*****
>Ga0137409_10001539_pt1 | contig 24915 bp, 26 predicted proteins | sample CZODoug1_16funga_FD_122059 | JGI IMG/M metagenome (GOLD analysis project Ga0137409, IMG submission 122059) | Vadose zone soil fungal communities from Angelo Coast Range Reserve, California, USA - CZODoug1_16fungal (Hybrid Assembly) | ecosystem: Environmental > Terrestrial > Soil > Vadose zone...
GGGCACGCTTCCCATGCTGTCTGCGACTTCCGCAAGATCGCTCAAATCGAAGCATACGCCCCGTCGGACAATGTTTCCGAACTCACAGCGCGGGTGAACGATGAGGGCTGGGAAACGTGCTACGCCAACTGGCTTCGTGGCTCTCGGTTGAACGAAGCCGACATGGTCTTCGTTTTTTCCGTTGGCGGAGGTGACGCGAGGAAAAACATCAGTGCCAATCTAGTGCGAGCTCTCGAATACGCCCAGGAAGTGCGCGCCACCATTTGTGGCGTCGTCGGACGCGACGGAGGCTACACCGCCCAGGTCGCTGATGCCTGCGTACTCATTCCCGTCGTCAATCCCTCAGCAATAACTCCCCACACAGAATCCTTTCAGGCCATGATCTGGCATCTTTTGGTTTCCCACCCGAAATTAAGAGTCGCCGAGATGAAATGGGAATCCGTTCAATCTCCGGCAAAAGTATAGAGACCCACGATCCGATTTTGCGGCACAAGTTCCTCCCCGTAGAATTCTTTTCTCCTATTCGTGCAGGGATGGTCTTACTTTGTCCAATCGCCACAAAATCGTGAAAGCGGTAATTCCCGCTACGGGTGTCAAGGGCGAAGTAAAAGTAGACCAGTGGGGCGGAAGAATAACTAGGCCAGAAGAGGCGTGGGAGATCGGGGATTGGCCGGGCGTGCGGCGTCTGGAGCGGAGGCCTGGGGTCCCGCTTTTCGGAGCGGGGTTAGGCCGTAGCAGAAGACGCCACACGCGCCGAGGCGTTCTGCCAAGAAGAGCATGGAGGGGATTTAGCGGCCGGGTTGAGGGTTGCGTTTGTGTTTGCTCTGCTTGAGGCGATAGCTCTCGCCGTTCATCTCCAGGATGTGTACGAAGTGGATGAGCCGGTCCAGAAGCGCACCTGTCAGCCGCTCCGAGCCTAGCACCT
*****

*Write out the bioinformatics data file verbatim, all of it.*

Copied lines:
>Ga0137409_10001539_pt1 | contig 24915 bp, 26 predicted proteins | sample CZODoug1_16funga_FD_122059 | JGI IMG/M metagenome (GOLD analysis project Ga0137409, IMG submission 122059) | Vadose zone soil fungal communities from Angelo Coast Range Reserve, California, USA - CZODoug1_16fungal (Hybrid Assembly) | ecosystem: Environmental > Terrestrial > Soil > Vadose zone...
GGGCACGCTTCCCATGCTGTCTGCGACTTCCGCAAGATCGCTCAAATCGAAGCATACGCCCCGTCGGACAATGTTTCCGAACTCACAGCGCGGGTGAACGATGAGGGCTGGGAAACGTGCTACGCCAACTGGCTTCGTGGCTCTCGGTTGAACGAAGCCGACATGGTCTTCGTTTTTTCCGTTGGCGGAGGTGACGCGAGGAAAAACATCAGTGCCAATCTAGTGCGAGCTCTCGAATACGCCCAGGAAGTGCGCGCCACCATTTGTGGCGTCGTCGGACGCGACGGAGGCTACACCGCCCAGGTCGCTGATGCCTGCGTACTCATTCCCGTCGTCAATCCCTCAGCAATAACTCCCCACACAGAATCCTTTCAGGCCATGATCTGGCATCTTTTGGTTTCCCACCCGAAATTAAGAGTCGCCGAGATGAAATGGGAATCCGTTCAATCTCCGGCAAAAGTATAGAGACCCACGATCCGATTTTGCGGCACAAGTTCCTCCCCGTAGAATTCTTTTCTCCTATTCGTGCAGGGATGGTCTTACTTTGTCCAATCGCCACAAAATCGTGAAAGCGGTAATTCCCGCTACGGGTGTCAAGGGCGAAGTAAAAGTAGACCAGTGGGGCGGAAGAATAACTAGGCCAGAAGAGGCGTGGGAGATCGGGGATTGGCCGGGCGTGCGGCGTCTGGAGCGGAGGCCTGGGGTCCCGCTTTTCGGAGCGGGGTTAGGCCGTAGCAGAAGACGCCACACGCGCCGAGGCGTTCTGCCAAGAAGAGCATGGAGGGGATTTAGCGGCCGGGTTGAGGGTTGCGTTTGTGTTTGCTCTGCTTGAGGCGATAGCTCTCGCCGTTCATCTCCAGGATGTGTACGAAGTGGATGAGCCGGTCCAGAAGCGCACCTGTCAGCCGCTCCGAGCCTAGCACCT